4 Effective Ways to Treat Anaemia in Pregnancy

Anaemia in pregnancy can put pregnant women at risk of maternal and foetal complications. Find different ways to treat this disorder effectively.

A pregnant woman in a blue dress holding her belly and three heart-shaped pillows

Anaemia in pregnancy is a health problem that affects almost half of all pregnant women globally. A risk factor for maternal and foetal morbidity, pregnancy-related anaemia can be distinguished through a deficiency of three separate nutrients – vitamin B12, folic acid, and iron

One of the primary causes of anaemia in pregnancy is a lack of iron in the body. Your body requires iron to produce haemoglobin, responsible for transporting oxygen throughout the body. If there isn’t enough iron in the body, then the amount of haemoglobin will drop.

At the same time, an inadequate intake of folic acid and vitamin B12, which support the production of red blood cells, can also cause iron-deficiency anaemia. This can cause a pregnant woman to experience symptoms that include:

  • Breathlessness 
  • Chest pain 
  • Dizziness  
  • Fatigue and weakness 
  • Headaches 
  • Heart palpitations 
  • Irritability 
  • Insomnia

Based on Traditional Chinese Medicine (TCM) belief, blood and qi deficiency can cause anaemia in pregnancy,” says Eu Yan Sang Associate Senior TCM physician Lin Jia Yi. The organs related to this are the heart, the spleen, and the liver.

Physician Lin explains, “These three organs work closely together. It starts with the spleen producing qi and blood. The heart focuses on circulating blood throughout the body and finally the liver storing and regulating the blood flow.”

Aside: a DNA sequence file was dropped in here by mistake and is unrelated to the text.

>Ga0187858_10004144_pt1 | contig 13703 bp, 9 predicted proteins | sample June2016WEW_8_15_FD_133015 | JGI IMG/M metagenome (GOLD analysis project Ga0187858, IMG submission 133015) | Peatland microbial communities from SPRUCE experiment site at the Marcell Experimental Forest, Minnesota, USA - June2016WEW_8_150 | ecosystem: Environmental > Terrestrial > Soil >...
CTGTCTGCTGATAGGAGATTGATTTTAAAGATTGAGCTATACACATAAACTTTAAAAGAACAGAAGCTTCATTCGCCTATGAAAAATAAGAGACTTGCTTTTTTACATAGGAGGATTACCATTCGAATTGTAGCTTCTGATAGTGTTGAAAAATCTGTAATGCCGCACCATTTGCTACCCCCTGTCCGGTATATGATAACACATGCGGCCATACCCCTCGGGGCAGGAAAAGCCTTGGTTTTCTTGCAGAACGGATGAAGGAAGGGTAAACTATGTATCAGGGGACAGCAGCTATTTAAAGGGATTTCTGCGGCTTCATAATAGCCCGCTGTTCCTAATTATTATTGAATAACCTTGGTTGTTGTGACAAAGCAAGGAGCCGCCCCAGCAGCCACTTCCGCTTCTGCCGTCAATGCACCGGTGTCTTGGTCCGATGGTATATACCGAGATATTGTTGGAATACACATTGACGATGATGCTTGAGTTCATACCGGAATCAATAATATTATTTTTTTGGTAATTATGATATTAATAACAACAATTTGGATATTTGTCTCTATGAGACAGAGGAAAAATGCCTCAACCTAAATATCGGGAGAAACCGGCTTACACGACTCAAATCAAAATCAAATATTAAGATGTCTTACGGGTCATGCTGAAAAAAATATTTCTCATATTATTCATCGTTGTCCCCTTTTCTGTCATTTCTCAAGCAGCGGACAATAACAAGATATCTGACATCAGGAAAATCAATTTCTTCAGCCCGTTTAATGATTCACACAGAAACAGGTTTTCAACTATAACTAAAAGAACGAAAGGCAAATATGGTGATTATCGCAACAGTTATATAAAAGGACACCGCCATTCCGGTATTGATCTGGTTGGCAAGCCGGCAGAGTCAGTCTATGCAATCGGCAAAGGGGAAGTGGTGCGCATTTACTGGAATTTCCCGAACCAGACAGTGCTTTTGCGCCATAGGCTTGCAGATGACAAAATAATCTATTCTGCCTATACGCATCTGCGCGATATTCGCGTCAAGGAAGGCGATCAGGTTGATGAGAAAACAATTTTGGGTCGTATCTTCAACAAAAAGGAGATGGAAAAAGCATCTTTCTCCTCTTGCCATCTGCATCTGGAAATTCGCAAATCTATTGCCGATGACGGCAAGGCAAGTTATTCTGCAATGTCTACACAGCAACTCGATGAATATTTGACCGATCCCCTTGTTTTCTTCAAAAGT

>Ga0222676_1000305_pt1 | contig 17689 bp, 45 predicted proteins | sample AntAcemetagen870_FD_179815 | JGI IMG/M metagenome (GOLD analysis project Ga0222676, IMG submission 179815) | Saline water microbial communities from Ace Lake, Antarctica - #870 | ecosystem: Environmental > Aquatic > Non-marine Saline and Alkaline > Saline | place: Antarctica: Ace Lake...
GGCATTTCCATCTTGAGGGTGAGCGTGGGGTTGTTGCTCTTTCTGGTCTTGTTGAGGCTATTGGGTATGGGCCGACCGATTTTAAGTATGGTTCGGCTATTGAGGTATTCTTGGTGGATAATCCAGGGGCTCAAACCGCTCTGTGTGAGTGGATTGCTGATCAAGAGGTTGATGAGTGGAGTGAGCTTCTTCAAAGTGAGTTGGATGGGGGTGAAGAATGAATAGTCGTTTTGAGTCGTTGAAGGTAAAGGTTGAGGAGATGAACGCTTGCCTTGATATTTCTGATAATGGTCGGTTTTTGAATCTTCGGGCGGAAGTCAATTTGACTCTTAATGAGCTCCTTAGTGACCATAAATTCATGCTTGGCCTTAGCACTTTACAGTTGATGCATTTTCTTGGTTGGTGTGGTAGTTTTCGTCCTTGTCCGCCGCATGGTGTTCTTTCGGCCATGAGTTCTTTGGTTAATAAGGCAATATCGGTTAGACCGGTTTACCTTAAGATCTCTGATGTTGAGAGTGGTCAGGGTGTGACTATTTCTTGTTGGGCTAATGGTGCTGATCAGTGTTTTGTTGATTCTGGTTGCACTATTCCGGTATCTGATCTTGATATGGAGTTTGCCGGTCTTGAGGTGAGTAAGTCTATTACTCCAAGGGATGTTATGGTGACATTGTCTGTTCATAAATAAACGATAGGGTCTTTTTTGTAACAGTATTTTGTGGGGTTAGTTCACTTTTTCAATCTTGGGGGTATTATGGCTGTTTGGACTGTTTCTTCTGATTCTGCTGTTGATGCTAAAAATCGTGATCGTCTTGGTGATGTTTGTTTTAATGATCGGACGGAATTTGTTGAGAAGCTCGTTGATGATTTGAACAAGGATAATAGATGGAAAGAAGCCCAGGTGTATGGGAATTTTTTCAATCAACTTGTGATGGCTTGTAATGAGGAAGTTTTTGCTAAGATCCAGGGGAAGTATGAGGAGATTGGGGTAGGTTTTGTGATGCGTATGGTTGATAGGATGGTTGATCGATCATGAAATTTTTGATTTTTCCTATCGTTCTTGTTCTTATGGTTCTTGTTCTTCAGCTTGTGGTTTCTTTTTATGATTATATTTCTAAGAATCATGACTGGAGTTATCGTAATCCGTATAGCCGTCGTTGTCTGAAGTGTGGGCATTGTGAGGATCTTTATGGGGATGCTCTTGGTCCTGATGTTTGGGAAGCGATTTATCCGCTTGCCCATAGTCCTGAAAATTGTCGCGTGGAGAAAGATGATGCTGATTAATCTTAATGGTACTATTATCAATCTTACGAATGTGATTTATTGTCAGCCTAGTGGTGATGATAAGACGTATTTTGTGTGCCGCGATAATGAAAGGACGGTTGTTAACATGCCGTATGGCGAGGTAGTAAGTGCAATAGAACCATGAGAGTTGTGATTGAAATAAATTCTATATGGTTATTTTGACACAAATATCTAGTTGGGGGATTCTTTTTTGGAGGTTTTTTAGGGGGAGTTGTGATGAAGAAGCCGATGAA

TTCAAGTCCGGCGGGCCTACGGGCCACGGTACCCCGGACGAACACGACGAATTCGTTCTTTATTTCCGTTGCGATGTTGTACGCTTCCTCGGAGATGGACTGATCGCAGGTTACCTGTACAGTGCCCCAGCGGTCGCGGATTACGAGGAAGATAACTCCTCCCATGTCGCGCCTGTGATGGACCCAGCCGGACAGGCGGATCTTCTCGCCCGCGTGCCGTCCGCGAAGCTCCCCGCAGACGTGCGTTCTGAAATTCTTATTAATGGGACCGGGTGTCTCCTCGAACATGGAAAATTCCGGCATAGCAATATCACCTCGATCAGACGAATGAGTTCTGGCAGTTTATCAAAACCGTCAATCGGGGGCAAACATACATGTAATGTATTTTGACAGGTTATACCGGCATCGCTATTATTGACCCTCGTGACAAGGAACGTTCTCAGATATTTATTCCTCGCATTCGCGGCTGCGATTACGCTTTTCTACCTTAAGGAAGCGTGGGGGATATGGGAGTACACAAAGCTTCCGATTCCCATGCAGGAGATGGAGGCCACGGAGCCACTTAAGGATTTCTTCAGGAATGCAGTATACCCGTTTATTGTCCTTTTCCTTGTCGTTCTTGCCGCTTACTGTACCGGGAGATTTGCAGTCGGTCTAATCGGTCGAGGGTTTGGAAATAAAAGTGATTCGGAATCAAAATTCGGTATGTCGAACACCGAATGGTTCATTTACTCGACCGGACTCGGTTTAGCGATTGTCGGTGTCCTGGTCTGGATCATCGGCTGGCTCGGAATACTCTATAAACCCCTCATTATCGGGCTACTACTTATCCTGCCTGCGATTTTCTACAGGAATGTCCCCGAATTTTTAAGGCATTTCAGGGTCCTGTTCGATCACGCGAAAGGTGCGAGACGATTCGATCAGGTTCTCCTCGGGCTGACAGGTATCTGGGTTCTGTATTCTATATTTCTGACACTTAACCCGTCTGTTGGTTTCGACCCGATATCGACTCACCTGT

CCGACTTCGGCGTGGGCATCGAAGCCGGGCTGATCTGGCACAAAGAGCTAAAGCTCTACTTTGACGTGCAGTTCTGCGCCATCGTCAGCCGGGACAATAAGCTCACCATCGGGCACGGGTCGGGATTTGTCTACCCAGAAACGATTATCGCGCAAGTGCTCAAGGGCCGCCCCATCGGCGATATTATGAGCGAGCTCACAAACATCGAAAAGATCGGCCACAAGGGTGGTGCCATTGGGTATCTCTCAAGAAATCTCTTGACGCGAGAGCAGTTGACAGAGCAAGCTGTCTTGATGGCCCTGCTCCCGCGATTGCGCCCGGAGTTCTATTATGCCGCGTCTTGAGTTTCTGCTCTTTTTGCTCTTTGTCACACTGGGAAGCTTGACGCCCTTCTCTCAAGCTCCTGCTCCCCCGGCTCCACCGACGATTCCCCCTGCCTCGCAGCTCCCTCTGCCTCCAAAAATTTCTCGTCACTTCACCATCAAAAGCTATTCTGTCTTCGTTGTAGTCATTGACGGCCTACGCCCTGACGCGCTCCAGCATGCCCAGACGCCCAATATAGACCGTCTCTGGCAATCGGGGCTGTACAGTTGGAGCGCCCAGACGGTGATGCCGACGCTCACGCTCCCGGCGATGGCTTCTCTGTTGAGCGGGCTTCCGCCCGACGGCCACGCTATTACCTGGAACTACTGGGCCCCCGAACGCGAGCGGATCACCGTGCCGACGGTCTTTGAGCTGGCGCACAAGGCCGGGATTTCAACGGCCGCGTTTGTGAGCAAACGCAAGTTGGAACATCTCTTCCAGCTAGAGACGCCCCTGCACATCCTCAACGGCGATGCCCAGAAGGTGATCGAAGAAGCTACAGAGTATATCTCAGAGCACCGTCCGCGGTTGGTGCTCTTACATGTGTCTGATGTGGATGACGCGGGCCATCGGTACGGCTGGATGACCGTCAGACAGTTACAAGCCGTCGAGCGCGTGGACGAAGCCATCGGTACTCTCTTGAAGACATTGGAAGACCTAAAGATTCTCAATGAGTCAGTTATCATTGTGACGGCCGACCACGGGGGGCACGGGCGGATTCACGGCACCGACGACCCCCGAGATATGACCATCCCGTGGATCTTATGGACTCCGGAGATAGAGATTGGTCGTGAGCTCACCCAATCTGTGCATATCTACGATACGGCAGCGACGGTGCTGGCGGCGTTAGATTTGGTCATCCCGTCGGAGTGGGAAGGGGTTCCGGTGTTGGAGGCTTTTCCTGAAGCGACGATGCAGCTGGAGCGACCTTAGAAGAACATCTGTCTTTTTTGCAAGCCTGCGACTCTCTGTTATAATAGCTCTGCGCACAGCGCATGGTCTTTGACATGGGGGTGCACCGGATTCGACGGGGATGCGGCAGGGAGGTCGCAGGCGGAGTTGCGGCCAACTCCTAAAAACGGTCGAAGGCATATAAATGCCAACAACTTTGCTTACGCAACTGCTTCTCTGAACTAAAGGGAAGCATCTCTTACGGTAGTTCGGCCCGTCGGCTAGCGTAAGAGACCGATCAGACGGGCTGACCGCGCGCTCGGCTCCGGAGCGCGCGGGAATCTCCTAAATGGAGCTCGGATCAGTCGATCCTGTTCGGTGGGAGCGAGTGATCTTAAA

Fortunately, understanding the risk factors of anaemia in pregnancy and identifying suitable treatment options can help you to fight off the disorder effectively. 

Common Risk Factors of Pregnancy-Related Anaemia

There are several risk factors that commonly relates to anaemia in pregnancy. These include a higher requirement for iron intake, especially for a woman who is pregnant with twins or triplets.

If you were diagnosed with anaemia during your previous pregnancy or diagnosed with an inflammatory disorder that impairs the ability to absorb iron from foods, you might have a higher risk of having anaemia in pregnancy. Some other conditions that require more attention are:  

  • Having a pre-existing blood disorder like thalassaemia or sickle cells disease 
  • Being under the age of 20 before becoming pregnant 
  • Delivering a child less than a year before the current pregnancy 
  • Having low levels of iron in your body prior to the pregnancy

Effective Ways to Treat Pregnancy-Related Anaemia 

There are a few ways to treat anaemia in pregnancy effectively. The choice of treatment is highly dependent on the type of anaemia that a pregnant woman has been diagnosed with. 

A black plate with a written chemical symbol ‘Fe’ in the middle of iron-rich food ingredients
Consuming a diet that consists of iron-rich foods is important for ensuring the healthy growth and development of your foetus.

1. Plan a healthy diet 

A nutritionally balanced diet is essential for ensuring optimal iron absorption by the body. The body most easily absorbs iron through the consumption of red meat, fish and poultry. 

For vegetarians, the best way to absorb iron is to consume fortified cereals, leafy vegetables or lentils. However, you should supplement a vegetarian diet with foods high in vitamin C to absorb iron efficiently.